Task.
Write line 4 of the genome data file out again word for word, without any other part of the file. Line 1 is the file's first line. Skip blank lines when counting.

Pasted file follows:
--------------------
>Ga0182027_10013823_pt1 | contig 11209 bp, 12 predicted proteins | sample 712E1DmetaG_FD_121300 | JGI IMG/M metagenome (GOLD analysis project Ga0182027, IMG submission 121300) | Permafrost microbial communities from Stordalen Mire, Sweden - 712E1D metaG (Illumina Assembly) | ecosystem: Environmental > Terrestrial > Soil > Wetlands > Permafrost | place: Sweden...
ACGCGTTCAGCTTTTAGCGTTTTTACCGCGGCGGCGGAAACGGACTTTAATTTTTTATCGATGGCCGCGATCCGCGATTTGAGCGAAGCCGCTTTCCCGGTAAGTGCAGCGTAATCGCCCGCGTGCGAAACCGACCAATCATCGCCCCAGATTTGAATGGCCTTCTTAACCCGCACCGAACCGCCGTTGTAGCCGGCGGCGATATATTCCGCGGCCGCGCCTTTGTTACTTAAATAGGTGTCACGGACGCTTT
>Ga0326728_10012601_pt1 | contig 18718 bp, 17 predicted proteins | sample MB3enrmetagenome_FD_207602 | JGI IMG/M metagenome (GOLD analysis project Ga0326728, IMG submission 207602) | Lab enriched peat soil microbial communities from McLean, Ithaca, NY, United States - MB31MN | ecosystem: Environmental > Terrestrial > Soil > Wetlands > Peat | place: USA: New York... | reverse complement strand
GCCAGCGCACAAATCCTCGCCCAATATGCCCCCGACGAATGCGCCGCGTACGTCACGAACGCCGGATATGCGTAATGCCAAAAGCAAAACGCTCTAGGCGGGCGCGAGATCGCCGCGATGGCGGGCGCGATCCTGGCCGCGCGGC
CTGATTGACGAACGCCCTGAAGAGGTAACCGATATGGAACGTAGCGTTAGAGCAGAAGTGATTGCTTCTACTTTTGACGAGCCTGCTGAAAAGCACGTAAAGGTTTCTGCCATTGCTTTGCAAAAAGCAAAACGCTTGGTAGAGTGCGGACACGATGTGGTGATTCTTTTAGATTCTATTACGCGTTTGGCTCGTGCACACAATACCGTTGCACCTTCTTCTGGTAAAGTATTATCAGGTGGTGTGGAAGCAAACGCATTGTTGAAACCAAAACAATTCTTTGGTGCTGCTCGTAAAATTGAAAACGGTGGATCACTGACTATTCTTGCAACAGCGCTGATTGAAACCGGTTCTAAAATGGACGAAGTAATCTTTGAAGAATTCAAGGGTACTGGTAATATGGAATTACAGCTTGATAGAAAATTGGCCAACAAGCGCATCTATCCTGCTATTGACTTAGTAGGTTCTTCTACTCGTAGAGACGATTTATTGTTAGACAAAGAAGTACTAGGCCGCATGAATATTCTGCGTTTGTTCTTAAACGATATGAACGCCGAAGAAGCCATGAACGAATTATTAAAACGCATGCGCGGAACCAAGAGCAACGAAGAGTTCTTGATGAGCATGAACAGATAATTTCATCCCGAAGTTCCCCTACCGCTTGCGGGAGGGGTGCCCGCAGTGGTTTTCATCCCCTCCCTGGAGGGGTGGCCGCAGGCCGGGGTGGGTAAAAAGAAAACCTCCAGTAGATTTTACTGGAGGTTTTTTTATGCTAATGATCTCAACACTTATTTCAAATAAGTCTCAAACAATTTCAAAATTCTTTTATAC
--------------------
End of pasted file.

GCCAGCGCACAAATCCTCGCCCAATATGCCCCCGACGAATGCGCCGCGTACGTCACGAACGCCGGATATGCGTAATGCCAAAAGCAAAACGCTCTAGGCGGGCGCGAGATCGCCGCGATGGCGGGCGCGATCCTGGCCGCGCGGC